Is It Time to Buy Makeup When You Look Like the Walking Dead?
To age or not to age
“Peterborough Extra beauty counter” by Tesco PLC is licensed under CC BY-NC-SA 2.0
I never wanted to be liked for my looks because then I had to maintain them. If someone liked me for my personality — that was a more manageable limbo bar to squeeze under.
I can usually find something to talk about, but choosing a flattering outfit, blowdrying my hair, and putting on makeup — what am I? A movie star?
As I get older, women I know who were once casual like me are changing the conversation. My friends, who once talked about going gray, retiring their shoes for pair of Birkenstocks, and celebrating their wrinkles as proof of life are now talking about concealing their age.
It seems now that we’re older, we have to choose. Are we going to go gently into our old age or are we going to dig in our heals and stop counting?
One good friend who is a Captain of Industry told me, “I’m 49 from now on. 49 is the last birthday number I’m admitting to.” She gets Botox now. Her facials are weekly. Her diet circles around anti-inflammatories and age-defying vitamins. She swears by liquid collagen. I get it.
She works with these young MBA men. Though a 50-year-old man is in his prime, a 50-year-old woman doesn’t register for them. She’s the boss. She requires respect, not dismissal.
Another friend came home from Spain with tattooed eyebrows. “Once you start showing gray on your pubes and eyebrows,” she said, “you can’t even lie anymore. Even if you don’t have wrinkles, once your small hairs show gray, you’re an old lady.”
I found out three of my friends were Botoxing on the regular. I spotted a tiny $200 dollar eye cream in a friends’ bathroom. Everyone I know is moisturizing like we’ve been teleported into the world’s dryest desert. All my friends carry around gallon water jugs powdered with age-defying supplements.
I’m not sure which direction I’m going yet. But during COVID, when I woke up one day and had aged 20 years, I panicked. I called my Botox friends and asked for a non-medical solution. They sent me to Nordstrom. “Have someone show you concealer,” my tattooed eyebrow friend suggested.
I felt like I was being sent off to war in a foreign land. I always feel like a bag lady at the makeup counter. I used to buy lipstick, but I’ve never put anything on my face except lipstick and occasionally mascara — like when I went to a wedding or was modeling in Paris.
At Nordstrom, I walked straight to the Mac counter. The last makeup I remember buying was Mac lipstick when I was young and hip — that’s how long it’s been. Now, I’m older and closer to needing a new hip.
A young beautiful Asian woman approached me as I pretended to look at the makeup, which overwhelmed me.
She said, “What are you looking for?” This was as awkward as buying condoms or tampons for the first time. I’m just here for the saltines and cough medicine.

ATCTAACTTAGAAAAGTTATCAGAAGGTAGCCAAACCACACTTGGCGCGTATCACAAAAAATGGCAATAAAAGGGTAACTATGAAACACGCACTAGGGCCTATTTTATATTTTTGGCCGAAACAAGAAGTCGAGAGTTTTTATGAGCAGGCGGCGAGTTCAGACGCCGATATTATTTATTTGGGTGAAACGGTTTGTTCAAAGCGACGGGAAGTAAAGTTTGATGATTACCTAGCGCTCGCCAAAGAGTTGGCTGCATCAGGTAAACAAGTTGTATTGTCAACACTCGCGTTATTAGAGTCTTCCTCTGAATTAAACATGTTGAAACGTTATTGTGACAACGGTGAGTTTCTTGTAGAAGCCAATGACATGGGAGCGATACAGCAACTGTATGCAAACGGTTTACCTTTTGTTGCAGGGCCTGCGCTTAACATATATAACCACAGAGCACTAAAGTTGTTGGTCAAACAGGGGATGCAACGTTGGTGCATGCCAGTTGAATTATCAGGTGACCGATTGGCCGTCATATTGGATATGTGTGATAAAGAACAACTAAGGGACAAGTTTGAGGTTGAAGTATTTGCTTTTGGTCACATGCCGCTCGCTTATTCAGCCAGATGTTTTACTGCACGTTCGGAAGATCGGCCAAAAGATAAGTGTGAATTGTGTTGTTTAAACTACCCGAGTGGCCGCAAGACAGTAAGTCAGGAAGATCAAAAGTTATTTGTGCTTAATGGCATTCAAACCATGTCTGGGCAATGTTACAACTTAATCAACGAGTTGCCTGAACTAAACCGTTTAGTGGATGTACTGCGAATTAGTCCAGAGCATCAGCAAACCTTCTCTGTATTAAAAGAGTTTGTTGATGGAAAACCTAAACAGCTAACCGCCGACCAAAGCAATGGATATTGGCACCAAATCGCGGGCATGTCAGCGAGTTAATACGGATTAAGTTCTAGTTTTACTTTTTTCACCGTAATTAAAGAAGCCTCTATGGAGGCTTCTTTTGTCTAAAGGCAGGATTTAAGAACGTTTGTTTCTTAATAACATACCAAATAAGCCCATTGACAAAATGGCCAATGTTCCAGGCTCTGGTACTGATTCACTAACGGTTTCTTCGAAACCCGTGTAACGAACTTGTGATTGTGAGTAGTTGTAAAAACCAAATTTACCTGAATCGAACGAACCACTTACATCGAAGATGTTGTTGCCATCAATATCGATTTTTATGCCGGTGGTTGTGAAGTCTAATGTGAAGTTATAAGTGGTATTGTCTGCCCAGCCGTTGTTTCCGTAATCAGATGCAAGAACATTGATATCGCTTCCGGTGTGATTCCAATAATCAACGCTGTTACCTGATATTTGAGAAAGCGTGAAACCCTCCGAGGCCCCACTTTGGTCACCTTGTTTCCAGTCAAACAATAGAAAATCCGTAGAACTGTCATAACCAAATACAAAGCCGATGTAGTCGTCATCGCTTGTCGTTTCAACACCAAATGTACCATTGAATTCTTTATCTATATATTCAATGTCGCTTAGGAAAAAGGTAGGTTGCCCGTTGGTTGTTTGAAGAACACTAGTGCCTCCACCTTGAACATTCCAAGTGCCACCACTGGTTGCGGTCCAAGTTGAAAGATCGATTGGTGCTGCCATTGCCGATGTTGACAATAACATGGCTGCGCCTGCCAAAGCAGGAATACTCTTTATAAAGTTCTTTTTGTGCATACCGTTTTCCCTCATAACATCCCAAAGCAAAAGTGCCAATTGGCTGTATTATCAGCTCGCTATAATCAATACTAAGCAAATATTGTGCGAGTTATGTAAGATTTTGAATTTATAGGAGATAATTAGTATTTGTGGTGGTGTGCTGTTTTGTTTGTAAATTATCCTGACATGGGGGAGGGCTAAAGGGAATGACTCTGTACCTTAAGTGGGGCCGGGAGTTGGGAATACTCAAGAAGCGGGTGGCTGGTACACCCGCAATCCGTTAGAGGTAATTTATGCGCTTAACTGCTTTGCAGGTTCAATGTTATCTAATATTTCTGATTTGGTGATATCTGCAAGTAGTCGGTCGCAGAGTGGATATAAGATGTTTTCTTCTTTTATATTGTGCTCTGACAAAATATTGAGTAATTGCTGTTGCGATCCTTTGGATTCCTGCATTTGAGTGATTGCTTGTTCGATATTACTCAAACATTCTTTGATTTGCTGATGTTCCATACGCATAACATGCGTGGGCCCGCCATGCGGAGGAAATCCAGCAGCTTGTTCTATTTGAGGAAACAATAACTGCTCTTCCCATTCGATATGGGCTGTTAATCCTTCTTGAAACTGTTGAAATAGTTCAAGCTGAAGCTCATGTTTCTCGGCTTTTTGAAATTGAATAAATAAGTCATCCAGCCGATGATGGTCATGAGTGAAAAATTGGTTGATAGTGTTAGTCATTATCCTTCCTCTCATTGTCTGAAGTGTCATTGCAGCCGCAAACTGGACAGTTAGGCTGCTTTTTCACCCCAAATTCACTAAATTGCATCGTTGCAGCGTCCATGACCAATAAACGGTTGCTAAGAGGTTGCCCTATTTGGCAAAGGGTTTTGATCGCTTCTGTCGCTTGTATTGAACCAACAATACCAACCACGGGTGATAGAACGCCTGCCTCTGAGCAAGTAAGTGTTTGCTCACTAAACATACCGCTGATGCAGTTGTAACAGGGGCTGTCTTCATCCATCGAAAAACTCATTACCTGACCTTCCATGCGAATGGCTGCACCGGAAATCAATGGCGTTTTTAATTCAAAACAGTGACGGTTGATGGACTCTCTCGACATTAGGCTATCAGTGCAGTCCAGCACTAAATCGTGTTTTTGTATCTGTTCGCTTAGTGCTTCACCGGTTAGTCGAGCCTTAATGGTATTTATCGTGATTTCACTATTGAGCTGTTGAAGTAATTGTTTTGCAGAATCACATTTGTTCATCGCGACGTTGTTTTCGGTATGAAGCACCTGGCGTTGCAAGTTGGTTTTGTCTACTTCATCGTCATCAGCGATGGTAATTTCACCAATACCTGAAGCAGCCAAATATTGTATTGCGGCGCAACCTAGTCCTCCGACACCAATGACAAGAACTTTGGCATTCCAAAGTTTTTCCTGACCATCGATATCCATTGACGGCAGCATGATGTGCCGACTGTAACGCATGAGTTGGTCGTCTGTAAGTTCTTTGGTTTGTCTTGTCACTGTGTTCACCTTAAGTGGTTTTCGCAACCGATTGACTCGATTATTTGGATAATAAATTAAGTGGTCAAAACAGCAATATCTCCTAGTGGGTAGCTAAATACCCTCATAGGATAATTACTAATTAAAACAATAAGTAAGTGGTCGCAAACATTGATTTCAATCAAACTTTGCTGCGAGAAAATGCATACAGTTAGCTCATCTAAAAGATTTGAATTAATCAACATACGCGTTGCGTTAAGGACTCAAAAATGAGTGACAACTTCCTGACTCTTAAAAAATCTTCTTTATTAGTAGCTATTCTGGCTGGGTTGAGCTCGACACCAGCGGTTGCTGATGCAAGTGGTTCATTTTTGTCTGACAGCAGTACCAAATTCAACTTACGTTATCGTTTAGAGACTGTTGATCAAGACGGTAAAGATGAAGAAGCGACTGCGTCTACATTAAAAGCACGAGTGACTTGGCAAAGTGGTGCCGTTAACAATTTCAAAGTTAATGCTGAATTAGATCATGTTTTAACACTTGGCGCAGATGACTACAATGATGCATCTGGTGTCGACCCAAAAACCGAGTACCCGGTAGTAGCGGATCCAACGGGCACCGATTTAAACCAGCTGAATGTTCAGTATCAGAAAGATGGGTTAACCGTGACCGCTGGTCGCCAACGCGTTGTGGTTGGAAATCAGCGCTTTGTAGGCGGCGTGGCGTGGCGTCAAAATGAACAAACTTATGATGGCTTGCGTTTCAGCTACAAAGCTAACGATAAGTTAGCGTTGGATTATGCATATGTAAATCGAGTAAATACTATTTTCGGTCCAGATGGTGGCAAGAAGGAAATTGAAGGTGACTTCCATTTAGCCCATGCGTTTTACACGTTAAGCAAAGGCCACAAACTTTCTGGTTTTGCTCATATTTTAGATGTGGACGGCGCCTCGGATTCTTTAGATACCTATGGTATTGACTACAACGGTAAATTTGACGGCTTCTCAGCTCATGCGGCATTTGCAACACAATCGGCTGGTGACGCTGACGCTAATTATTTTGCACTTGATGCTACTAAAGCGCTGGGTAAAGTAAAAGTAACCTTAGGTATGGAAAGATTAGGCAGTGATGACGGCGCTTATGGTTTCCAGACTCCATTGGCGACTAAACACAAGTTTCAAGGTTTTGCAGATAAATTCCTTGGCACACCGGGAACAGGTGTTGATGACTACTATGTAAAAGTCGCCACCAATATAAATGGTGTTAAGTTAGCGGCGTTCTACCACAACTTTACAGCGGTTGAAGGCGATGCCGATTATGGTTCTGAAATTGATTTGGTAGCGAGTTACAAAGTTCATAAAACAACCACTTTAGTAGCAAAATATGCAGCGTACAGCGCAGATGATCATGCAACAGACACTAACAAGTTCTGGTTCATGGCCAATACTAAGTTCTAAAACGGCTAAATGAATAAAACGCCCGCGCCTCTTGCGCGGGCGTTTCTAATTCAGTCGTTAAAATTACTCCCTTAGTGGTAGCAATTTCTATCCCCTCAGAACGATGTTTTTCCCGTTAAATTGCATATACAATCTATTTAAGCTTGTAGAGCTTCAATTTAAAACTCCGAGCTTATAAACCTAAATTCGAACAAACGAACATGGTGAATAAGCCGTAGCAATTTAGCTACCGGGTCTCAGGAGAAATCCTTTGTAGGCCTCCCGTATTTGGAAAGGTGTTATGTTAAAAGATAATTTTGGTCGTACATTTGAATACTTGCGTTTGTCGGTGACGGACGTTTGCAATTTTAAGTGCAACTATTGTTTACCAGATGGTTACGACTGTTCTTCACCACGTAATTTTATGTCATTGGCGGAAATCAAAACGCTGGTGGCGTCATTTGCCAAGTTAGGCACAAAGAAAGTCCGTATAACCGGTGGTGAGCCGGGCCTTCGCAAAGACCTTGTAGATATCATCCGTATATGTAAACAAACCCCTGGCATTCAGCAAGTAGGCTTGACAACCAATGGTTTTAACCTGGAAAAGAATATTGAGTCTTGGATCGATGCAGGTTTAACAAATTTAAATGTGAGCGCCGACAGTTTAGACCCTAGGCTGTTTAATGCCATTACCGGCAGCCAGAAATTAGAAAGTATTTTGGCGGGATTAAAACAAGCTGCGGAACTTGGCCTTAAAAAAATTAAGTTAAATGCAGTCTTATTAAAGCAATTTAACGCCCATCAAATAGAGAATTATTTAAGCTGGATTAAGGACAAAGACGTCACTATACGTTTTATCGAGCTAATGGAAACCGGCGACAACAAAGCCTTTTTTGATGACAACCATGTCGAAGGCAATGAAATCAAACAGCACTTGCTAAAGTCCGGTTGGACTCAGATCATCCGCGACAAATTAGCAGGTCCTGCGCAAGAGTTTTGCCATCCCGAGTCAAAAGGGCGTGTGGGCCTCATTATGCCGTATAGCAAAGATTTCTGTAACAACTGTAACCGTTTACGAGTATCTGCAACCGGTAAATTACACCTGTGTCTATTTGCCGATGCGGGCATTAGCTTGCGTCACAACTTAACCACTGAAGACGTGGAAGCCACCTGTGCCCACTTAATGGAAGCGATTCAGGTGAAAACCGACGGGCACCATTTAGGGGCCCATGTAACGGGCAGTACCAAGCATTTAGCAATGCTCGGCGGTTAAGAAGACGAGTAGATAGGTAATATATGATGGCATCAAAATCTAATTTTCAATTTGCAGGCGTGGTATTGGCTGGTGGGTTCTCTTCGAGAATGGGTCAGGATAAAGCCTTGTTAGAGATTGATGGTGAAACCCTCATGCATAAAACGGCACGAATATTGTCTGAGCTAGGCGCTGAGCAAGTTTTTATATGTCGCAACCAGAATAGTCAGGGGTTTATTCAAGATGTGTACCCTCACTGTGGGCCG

“My friend said I need concealer,” I said, looking down, afraid she’d see, from my naked skin, how much of my life I had wasted not prettying myself up.
She nodded, squinting her eyes at my pores.
“What do you want it to look like? Shiny? Matt? Satin?” I was panicking. Oh God. These were paint my bedroom words, not paint my face words.
“I’d like to look like I’m not a cast member of Night of the Living Dead.”
I thought she’d feel sorry for me and walk away. I’d always irritated the pretty makeup ladies in the past. I didn’t take beauty seriously. My self-depreciation humor went against their mission of making women more beautiful. I was a heckler.
Instead of scowling at me and turning her heels, she said, “Before they’re dead or after they’re dead?” A kindred spirit. She understood.
“I’d like to look pre-corpse. ”
“Got it,” she said. She scrutinized my pores with a lighted magnifying glass. “Can you pull down your mask all the way?” she asked.
I heard an audible gasp behind her. A woman wearing so many masks her face looked like a full diaper, turned around and quickly clip-clopped away.
“Sure,” I said, feeling like I was preparing to storm the capital.
“You don’t really need concealer,” she said.
When I looked disappointed, she said, “do you want translucent concealer?” This was like buying a bra when you were flat-chested, I thought. What were those called? Hope bras? Wish bras?
“Yes,” I said. “Will it help?”
“Everything helps,” she said, shrugging. I watched her heavily caked face as she flipped through the concealers with the adeptness of a Vegas dealer. “I don’t have your color in at the moment,” she said, turning.
“I don’t care,” I said. “Just as long as I don’t look crazy.”
At this point, she realized I was what the con-artists call ‘a mark.’ She could have pulled out smurf-colored concealer and convinced me I needed three of them.
She slathered it on me and held up a mirror. Yep, that was my face.
“Do you see the difference?” she said, tilting her head.
“Oh yeah,” I said. “Amazing. I don’t look like the undead at all.” She nodded.
“You really don’t,” she said and bagged it.
Now I wear my translucent concealer everywhere. It’s the placebo of makeup and it protects me from becoming the walking dead — if only the one looking back at me from the mirror. It doesn’t make me look any younger, but at least, I’ve picked a side.